* Cost-of-living adjustments and project-based stipends. I think most schools do this, but it's still not addressing the issue of the inequities due to time of hire.

* Merit-based increases. I hate to say it, but this seems like an obvious option despite research that says otherwise. But, what do you judge merit based on? Hopefully not test scores or student opinions. Is it too much to move towards a business model of stacking employees based on peer and supervisor evaluations?

...I think this is sensitive to people because every time we talk about pay, it always gets sensitive. But truly, I see it as a mathematical/business dilemma that is objectively interesting. What do you think is a viable solution? Does one exist?

Other issues to consider:

* Your school's entry salary has to be internationally competitive for a person of that level of experience/training.

* Salary steps are not truly linear (I don't think), nor should they be. The productivity difference between a teacher in their 18th and 20th years is not at all comparable to the productivity difference between their first and third years.

* Every time natural attrition happens, depending on how you replace the lost staffer, your overall staffing budget will either shrink or expand. Therefore, the school admin still has significant control over their staffing budget regardless of the salary system in place.

Anyway, I'm throwing it out there because I have not made up my mind about it, but I am curious if there are clear-cut solutions that I am just not seeing. Y'all able to help me think this one through?


  1. One tricky issue, as I see it, is that younger and less experienced teachers can be more "productive" than older and more experienced teachers, but will almost always be paid substantially less. Also, doesn't the merit based system also lead to an increase in school expenses over time?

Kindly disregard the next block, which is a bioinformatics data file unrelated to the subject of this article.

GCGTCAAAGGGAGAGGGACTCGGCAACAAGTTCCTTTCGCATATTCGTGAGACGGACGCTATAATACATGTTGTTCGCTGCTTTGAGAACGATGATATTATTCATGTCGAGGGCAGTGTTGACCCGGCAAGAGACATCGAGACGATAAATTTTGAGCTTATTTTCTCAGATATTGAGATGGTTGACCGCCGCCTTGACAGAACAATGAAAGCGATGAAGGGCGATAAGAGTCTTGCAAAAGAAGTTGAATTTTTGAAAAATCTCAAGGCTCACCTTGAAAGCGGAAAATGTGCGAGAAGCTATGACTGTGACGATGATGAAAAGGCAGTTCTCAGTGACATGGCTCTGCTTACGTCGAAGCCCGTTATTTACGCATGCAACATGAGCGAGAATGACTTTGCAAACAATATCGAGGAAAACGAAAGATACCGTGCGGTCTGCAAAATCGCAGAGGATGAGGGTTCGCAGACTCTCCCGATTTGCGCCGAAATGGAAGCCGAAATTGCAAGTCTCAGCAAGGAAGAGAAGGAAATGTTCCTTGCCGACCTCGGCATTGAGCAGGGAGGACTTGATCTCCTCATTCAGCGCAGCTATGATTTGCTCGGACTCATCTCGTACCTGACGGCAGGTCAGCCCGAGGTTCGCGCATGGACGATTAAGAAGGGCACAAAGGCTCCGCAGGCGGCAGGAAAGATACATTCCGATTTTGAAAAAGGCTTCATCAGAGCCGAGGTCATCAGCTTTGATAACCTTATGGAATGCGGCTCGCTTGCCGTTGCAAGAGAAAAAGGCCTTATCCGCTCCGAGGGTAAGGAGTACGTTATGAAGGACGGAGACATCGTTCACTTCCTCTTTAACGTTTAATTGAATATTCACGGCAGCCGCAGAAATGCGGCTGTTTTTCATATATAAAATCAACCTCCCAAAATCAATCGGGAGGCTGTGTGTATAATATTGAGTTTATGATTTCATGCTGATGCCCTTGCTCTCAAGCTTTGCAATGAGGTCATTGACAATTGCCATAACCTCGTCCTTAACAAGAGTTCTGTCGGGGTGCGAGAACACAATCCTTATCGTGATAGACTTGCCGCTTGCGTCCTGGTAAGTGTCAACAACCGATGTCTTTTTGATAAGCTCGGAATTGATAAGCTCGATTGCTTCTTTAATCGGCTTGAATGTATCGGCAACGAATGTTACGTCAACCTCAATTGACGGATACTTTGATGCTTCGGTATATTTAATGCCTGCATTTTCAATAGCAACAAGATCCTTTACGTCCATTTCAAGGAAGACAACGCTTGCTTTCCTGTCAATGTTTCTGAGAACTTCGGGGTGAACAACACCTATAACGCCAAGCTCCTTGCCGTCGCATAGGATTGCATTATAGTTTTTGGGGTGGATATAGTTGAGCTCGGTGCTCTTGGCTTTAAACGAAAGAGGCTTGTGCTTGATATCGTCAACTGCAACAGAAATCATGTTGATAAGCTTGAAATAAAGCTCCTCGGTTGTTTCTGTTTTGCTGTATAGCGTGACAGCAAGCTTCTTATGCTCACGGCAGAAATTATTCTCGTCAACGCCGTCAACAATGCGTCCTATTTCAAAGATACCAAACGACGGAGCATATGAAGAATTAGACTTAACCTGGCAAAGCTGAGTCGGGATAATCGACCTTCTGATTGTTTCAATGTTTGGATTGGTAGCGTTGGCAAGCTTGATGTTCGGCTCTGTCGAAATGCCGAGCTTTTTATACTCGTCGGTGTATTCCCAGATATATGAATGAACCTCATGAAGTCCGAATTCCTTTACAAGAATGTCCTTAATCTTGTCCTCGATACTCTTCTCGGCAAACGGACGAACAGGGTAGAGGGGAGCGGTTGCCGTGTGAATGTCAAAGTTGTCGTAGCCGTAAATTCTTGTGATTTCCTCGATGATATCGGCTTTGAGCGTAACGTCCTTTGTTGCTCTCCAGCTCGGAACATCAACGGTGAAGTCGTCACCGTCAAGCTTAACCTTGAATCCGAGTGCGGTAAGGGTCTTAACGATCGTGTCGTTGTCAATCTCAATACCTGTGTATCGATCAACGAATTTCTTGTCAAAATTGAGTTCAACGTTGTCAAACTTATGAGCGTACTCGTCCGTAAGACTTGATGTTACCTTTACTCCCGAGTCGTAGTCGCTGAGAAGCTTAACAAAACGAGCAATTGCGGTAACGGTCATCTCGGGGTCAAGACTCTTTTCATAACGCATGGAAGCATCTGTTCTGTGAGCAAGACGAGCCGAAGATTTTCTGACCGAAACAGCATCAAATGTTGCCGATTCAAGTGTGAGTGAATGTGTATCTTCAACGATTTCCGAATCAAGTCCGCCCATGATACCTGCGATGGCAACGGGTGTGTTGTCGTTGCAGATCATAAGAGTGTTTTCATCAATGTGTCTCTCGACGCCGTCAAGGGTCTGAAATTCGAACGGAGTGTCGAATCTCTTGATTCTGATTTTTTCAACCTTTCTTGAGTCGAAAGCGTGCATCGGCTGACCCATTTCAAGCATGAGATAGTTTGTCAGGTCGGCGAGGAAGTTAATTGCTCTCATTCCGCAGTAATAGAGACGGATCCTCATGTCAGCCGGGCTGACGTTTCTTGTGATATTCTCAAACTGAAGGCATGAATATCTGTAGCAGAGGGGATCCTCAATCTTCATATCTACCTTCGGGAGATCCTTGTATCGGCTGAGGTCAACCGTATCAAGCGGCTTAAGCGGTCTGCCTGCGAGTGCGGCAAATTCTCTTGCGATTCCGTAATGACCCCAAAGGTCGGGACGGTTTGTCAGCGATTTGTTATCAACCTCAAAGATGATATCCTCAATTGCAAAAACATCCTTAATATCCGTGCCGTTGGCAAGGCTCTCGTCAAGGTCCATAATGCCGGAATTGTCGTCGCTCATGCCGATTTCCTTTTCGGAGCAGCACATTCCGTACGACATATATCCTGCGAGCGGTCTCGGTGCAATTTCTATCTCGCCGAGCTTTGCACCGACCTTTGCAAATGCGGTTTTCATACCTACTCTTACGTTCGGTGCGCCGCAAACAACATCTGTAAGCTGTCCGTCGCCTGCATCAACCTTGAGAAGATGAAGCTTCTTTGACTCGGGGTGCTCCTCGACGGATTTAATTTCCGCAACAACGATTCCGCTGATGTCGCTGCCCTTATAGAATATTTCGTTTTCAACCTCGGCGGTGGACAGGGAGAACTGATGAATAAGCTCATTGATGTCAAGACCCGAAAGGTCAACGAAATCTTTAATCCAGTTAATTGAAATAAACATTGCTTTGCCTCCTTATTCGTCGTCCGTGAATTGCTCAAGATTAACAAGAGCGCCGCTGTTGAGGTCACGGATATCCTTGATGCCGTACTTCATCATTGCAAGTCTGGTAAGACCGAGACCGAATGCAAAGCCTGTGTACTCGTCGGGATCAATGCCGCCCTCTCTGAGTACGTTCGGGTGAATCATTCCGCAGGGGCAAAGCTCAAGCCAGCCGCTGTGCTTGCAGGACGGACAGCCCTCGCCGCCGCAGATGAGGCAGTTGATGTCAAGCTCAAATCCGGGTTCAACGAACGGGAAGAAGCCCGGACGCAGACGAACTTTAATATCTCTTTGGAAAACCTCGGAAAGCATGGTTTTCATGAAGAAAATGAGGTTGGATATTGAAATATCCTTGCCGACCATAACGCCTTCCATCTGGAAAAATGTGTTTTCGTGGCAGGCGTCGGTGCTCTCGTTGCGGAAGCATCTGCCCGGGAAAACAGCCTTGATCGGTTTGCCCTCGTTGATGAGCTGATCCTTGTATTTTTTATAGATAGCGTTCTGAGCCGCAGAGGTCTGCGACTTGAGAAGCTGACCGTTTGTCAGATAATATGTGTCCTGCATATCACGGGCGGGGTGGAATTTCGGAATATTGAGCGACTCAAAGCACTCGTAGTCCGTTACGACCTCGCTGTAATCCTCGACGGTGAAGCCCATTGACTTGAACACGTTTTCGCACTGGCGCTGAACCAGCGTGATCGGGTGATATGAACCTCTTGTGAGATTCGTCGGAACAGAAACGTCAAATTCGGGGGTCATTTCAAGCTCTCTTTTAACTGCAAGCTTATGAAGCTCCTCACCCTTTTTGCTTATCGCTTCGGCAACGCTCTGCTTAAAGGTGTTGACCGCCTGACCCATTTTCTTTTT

We're having problems with this in Sweden right now, where officially we have a merit pay system, but unofficially the old fixed annual percent increase remain. Every year the school principals get to distribute an average percentage increase among the employees, let's say 3 percent. Some get a little less, some just a little more (supposedly based on merit), but on average it should be 3 percent. Quite likely, the more experienced teachers get a little bit less, as you say because their rise in productivity can be assumed to be smaller, but overall the gap in actual salary between the older and the younger teachers is constantly growing (because of percentage increase), even though the productivity gap between them is closing.

    You're right, there are some wonderful math applications here!

  2. My friend wants to open a school where everyone got paid the same. Like...we've got this fixed pot of money. Divide it by X staff members. Here's your salary. Everyone including the principals would get that. One of those ideas that sound theoretically nice but I don't know how it'd work out in practice.

  3. @Jason So you're saying basically that when new staffers arrive, everyone'll be hostile because their share of the pot has just decreased from K/X to K/(X+1)? That's another interesting math model because if you assume that morale and pay are linearly related, then technically your morale will be modeled using a non-linear graph.